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Insta-CoGo: A Less-Traveled Memorial Day?

Scott Vogel

Preliminary reports on automobile traffic over Memorial Day weekend are confirming what some in the travel industry and elsewhere had long suspected: Gas prices are finally beginning to take a toll on holiday car travel.

The decrease was far from dramatic. Traffic on the Chesapeake Bay Bridge, for instance, declined by just 3 percent from the same period last year, according to a report released yesterday by AAA Mid-Atlantic. Still, "the Maryland Transportation Authority was initially projecting more than 355,000 vehicles would cross the Bay Bridge - a 3 percent increase over 2007," said the report.

It would be presumptuous to come to any grand conclusions based on one bridge's traffic over one weekend, but it's safe to say that the rise in fuel prices is starting to alter the way we spend our long weekends, just as it will likely change how we spend our summer vacations.

After all, on Sunday, gas prices reached an average of $4 a gallon in the District, a distinction it now shares with 10 states, according to AAA. That's an increase of 15 cents in one week. And while an earlier AAA report suggested that Memorial Day vacationers might save money by flying, the only way flying would make economic sense was if you were traveling alone and to a destination at least 1,500 miles away.

Translation: It was still cheaper for most people to drive during Memorial Day weekend, which is to say it was not cheap at all.

There is a glimmer of a silver lining here. After all, fewer cars on the road means fewer greenhouse emissions, and if there's going to be a beneficiary here, it might as well be the planet Earth, which heaven knows has drawn the short straw often enough.

But Memorial Day weekend, in addition to a national time of reflection, is also a time of celebration, of marking the end of school and the beginning of summer, a time for overworked America to enjoy a few precious days away from the daily grind.

Or at least it was.

(Coming and Going, or CoGo, is the Travel section's weekly consumer column. For a look at last week's column, click here.)

By Scott Vogel |  May 28, 2008; 6:40 AM ET  | Category:  Scott Vogel
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Gas prices went up 15 cents in one week, and yet raising the gas tax even a penny, let alone as a percentage of the price, is untenable to many. Each extra penny is worth how much in fixing the infrastructure, expanding mass transit, exploring alternate technologies? If memory serves, it was something over $1 Billion annually. How short sighted will we remain?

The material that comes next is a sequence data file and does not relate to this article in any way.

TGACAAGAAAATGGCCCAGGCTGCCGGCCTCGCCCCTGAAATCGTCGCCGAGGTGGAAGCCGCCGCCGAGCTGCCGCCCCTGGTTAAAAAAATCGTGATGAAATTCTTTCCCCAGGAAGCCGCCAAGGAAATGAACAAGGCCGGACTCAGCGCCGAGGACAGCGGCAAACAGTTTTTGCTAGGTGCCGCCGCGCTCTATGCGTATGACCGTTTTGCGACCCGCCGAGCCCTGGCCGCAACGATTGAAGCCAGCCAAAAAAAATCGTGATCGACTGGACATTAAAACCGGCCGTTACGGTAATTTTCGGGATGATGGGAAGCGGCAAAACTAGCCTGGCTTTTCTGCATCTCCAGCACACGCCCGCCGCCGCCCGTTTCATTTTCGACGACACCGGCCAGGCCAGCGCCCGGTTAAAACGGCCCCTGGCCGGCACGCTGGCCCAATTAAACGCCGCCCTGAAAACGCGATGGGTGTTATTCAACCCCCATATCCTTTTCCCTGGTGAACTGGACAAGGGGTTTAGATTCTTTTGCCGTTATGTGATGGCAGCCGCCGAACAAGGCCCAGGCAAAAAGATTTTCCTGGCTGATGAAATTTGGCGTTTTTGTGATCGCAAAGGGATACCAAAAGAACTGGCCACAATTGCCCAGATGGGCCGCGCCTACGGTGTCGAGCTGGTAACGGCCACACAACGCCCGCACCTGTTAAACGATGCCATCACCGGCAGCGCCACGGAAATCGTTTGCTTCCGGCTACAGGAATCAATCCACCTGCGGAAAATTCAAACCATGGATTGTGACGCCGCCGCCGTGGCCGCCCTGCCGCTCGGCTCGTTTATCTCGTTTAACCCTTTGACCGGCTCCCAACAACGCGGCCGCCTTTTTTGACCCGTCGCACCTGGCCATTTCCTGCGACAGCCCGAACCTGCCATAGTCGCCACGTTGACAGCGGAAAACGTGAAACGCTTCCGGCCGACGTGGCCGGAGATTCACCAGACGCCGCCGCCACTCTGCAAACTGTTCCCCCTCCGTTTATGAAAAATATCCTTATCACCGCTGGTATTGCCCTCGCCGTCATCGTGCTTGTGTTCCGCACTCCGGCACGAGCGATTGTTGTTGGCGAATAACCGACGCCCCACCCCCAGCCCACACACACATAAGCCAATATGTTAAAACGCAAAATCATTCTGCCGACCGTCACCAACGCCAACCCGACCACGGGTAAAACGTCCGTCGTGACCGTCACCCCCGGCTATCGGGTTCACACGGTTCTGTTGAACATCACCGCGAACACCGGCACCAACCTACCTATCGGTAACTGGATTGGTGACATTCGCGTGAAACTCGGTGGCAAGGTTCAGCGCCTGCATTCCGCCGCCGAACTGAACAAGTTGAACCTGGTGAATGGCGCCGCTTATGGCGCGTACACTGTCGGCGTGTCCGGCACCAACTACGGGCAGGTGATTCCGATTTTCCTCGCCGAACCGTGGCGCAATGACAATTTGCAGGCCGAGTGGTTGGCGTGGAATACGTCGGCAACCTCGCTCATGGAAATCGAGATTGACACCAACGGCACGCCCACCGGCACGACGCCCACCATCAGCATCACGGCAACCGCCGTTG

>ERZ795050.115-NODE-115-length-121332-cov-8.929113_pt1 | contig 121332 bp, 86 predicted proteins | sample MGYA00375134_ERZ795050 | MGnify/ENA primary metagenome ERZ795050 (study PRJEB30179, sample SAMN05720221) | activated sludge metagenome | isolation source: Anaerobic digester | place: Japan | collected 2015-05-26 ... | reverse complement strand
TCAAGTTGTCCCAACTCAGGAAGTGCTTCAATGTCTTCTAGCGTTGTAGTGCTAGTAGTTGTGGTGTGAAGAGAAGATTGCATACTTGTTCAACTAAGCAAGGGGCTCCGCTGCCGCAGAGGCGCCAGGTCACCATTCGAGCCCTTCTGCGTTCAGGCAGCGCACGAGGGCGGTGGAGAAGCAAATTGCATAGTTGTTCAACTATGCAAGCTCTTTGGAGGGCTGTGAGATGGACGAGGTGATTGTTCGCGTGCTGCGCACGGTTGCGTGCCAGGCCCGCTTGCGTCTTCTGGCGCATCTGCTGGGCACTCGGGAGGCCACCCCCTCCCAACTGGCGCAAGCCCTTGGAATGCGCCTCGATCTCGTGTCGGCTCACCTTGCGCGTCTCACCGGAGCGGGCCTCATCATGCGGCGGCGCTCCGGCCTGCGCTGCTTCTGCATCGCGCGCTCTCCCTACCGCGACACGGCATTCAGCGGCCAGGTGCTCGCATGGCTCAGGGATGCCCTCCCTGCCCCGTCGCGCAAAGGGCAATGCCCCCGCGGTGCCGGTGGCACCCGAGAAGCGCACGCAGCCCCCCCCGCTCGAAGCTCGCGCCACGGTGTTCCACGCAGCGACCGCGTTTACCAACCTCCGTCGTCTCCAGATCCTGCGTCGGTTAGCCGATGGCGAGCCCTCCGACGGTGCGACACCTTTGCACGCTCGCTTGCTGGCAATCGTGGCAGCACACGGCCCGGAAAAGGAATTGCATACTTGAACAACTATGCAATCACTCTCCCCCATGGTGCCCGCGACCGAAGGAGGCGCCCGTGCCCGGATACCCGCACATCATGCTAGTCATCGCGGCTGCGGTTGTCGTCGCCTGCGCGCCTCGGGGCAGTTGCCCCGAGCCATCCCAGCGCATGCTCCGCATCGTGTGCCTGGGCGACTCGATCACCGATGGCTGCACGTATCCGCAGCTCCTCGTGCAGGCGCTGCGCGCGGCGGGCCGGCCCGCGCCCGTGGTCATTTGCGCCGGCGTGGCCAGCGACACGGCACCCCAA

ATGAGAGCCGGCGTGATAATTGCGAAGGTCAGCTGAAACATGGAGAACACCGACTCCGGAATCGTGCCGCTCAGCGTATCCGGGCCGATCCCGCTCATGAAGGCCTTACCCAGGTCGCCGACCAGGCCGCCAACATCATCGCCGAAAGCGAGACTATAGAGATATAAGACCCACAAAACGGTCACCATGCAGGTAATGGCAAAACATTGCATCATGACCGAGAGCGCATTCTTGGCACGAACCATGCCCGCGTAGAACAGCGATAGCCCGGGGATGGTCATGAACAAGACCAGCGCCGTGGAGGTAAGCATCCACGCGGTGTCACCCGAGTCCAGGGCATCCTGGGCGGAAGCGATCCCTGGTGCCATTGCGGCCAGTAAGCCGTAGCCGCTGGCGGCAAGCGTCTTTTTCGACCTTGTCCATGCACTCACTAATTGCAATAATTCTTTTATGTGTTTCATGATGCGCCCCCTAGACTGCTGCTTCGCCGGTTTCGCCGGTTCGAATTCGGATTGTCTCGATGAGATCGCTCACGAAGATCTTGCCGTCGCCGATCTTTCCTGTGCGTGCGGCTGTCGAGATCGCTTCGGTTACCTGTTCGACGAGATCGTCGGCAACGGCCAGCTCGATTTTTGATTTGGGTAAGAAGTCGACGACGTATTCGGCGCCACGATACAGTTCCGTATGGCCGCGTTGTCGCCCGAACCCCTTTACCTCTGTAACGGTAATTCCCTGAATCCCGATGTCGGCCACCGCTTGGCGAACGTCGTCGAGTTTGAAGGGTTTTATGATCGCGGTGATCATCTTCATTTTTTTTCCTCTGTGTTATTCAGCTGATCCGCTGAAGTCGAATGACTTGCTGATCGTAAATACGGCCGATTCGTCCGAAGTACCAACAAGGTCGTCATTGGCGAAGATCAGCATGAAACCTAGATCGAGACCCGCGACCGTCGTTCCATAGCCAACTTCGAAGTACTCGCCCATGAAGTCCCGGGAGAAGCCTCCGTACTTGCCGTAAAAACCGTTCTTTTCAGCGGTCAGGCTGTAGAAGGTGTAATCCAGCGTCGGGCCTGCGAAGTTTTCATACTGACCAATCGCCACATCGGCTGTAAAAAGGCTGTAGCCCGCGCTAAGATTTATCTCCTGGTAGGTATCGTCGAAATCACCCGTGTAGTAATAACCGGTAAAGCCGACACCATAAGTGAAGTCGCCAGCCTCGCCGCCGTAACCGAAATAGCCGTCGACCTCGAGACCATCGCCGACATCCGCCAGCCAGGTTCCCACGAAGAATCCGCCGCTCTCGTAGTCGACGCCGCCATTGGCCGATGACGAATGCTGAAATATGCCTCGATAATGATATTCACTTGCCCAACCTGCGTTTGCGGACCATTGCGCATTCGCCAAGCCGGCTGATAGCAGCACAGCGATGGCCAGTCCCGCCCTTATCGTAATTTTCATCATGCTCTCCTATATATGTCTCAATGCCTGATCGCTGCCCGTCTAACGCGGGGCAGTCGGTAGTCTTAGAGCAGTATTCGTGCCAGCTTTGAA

Posted by: Oy! | May 28, 2008 9:47 AM

First, to Oy!

Not that I'm one of these vitriolic political posters here on WaPo, but I think there's a general discontentment with anything that might be seen as even slightly profiting or benefiting oil companies right now (even if it actually does not).

Until Bush & Cheney - who are so pro-oil it's nauseating - are out of office, we aren't going to see any meaningful dialogue with Big Oil about investing in alternative energy sources and mass transit. Start pinging your Senators and Representatives now and let 'em know that you consider energy and infrastructure a *huge* priority for whoever our next POTUS may be.

Second -

My husband and I are taking a "Triangle" road trip this summer - from Western Wisconsin to Syracuse to DC and back to Wisconsin.

Even with overnight hotel stays for the two longer legs (one of which we're doing over three days instead of two) and figuring in elevated gas prices (which we did) and maintenance/wear on our car we're *still* coming out ahead than if we had taken the series of one-way flights this trip would have entailed. By an astoundingly large margin.

I think increased gas is going to change the transportation infrastructure across the country. We can only hope it's soon and for the better, instead of some sort of "Atlas Shrugged"-flavored nightmare.

Posted by: Chasmosaur | May 28, 2008 12:00 PM

I can't believe the Washington Post would print this nonsense. I saw it on TV and heard it on the radio too. Traffic was down. Hello? Do you write this paper in a cave? Traffic was terrible this weekend. If traffic was lighter than normal where you live, I would like to know what part of fantasyland you inhabit. Around here, the highways are still jammed with broken heroes on a last chance power drive.

Posted by: Tom | May 28, 2008 12:32 PM

Scott's not here today, but I'd like to respond to Tom. We're just reporting what AAA is reporting. But from my own experience -- I drove to Central Jersey and back, then all over the Beltway on Monday -- traffic wasn't nearly as bad as I expected. As always, I think it depends on when you're traveling -- and fewer cars doesn't necessarily translate to less traffic.

Posted by: John Deiner | May 28, 2008 4:07 PM

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